A lecture by Michala Lônčíková (Comenius University, Bratislava) in the frame of the seminar on Modern Jewish History of the Institute of Contemporary History (AV ČR) and CEFRES in partnership with the Masaryk Institute (AV ČR).
Where: CEFRES library, Na Florenci 3, 110 00 Prague 1
When: from 5 pm to 6:30 pm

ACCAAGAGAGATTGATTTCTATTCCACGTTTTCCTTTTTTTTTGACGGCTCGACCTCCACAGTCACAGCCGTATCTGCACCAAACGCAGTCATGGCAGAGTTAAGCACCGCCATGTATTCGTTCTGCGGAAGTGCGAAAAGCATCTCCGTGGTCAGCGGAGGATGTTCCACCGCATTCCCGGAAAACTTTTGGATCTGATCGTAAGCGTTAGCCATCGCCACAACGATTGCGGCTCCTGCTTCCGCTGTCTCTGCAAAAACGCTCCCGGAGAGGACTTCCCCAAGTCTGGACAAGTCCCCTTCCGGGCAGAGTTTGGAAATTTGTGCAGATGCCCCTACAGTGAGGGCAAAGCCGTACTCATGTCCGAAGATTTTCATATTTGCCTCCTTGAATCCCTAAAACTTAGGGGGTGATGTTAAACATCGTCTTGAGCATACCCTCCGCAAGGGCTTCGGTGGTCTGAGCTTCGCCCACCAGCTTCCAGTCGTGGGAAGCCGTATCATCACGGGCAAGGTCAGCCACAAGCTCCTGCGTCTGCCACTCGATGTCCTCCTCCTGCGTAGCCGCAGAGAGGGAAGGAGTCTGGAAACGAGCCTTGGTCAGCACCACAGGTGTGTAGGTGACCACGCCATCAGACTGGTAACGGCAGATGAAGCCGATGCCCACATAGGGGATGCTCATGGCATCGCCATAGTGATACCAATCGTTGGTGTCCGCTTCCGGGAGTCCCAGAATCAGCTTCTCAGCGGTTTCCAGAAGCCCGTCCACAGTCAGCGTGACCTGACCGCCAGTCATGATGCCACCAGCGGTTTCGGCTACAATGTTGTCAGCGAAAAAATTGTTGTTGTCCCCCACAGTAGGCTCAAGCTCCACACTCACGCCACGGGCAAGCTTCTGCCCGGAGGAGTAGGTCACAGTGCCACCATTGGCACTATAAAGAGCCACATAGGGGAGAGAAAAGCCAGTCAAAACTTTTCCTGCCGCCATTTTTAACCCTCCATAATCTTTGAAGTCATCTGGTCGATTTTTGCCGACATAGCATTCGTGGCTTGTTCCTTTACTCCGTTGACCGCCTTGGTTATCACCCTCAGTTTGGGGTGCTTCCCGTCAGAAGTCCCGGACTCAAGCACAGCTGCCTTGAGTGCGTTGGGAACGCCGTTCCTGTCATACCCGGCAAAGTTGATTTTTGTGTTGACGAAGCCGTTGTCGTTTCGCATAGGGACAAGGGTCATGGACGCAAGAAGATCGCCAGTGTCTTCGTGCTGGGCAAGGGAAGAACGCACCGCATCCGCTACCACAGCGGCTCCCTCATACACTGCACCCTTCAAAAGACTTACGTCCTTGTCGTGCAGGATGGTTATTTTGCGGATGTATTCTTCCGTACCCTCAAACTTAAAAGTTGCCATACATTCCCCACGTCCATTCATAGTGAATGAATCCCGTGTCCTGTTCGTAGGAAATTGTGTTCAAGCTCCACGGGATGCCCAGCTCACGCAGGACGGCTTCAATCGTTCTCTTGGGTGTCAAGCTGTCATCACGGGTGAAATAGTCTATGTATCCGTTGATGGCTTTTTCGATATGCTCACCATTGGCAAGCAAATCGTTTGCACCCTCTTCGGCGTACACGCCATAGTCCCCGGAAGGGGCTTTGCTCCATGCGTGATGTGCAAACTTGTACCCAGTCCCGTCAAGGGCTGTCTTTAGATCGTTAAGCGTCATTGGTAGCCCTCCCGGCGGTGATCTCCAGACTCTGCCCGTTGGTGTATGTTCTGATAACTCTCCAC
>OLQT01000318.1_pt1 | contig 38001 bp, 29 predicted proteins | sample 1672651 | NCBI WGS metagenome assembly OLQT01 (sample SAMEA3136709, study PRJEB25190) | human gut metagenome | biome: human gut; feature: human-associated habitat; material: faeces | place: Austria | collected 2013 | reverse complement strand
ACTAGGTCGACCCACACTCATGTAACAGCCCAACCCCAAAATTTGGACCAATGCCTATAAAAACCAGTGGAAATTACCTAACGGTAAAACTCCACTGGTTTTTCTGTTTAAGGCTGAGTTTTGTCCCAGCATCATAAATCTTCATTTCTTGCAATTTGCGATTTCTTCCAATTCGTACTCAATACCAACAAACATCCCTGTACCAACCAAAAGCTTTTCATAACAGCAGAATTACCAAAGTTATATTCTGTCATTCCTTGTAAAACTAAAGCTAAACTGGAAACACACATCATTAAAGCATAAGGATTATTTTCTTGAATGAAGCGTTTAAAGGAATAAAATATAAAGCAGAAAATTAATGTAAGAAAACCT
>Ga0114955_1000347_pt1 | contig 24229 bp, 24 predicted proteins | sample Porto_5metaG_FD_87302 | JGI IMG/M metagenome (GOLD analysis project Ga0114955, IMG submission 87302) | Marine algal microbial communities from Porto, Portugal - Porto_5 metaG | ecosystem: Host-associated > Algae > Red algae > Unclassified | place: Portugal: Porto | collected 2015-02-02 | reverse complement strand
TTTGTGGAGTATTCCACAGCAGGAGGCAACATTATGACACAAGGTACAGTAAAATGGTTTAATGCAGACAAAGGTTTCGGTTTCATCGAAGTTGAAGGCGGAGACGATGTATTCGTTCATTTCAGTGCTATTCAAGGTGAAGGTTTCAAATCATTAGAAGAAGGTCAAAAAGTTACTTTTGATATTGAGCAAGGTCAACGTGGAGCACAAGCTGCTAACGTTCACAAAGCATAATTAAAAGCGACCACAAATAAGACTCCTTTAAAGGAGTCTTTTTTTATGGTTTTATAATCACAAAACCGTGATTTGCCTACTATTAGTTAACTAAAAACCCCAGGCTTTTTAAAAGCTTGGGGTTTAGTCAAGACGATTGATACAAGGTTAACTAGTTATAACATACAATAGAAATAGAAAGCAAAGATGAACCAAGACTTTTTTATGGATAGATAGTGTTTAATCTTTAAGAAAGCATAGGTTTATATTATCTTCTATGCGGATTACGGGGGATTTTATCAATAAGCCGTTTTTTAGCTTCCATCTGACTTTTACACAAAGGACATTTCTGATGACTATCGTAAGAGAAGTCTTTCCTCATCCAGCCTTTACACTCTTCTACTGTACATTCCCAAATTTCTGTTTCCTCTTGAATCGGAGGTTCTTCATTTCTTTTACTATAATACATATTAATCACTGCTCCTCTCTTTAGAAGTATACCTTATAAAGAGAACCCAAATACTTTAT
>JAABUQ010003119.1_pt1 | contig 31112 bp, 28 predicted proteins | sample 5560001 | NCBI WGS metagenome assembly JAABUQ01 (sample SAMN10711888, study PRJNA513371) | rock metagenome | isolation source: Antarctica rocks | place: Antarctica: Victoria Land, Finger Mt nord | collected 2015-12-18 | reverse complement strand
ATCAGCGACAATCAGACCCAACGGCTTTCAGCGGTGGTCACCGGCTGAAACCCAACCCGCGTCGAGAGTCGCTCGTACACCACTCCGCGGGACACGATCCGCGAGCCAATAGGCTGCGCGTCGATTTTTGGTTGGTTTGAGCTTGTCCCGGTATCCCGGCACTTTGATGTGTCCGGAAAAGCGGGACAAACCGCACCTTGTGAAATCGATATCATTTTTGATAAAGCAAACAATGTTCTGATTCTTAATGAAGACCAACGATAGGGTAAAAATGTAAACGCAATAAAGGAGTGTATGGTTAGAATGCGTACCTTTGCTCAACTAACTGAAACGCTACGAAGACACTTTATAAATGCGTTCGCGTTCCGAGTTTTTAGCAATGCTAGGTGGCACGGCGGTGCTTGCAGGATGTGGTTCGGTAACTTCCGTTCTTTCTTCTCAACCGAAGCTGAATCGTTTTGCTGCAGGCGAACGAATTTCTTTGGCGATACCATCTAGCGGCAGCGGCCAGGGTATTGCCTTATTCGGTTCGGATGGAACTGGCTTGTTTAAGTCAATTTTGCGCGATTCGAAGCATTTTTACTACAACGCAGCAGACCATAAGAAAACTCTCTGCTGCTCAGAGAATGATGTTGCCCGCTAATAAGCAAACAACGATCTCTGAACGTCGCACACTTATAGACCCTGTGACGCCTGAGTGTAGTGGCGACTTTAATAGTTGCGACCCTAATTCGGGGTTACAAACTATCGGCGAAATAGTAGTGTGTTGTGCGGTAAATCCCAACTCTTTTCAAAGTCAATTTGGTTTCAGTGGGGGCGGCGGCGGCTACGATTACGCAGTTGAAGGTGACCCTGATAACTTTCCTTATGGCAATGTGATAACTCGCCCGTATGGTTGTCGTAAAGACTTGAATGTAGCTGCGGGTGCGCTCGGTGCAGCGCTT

Similarly to other European countries that, immediately after the war, were facing the aftermath of German occupation and collaboration, a system of retributive justice was established in the restored Czechoslovakia as well. Even though anti-Jewish atrocities did not represent an exclusionary question in the lawsuits in the newly established People’s Courts, racially motivated crimes in general were covered in various paragraphs of the main retributive regulation, no. 33/1945 Sb. n. SNR. Analysing the trials of the main political representatives of the wartime Slovak State, which were held in the National Court, partly enables one to trace out the official anti-Jewish policy and its mechanisms at the state level. On the other hand, regional cases, which were in the jurisdiction of the District People’s Courts, also raise the question of the responsibility of local aggressors, co-perpetrators, and eye-witnesses amongst the Slovak majority. This microhistorical perspective is crucial for analysing the Jewish-Gentile relationships in their wider social context in the years of persecution and partly in its aftermath. Using the collections of the District People’s Court in Banská Bystrica, this presentation explores the struggle of Holocaust survivors in Slovakia for justice and the ways in which these crimes were judged in the early years after the Liberation.
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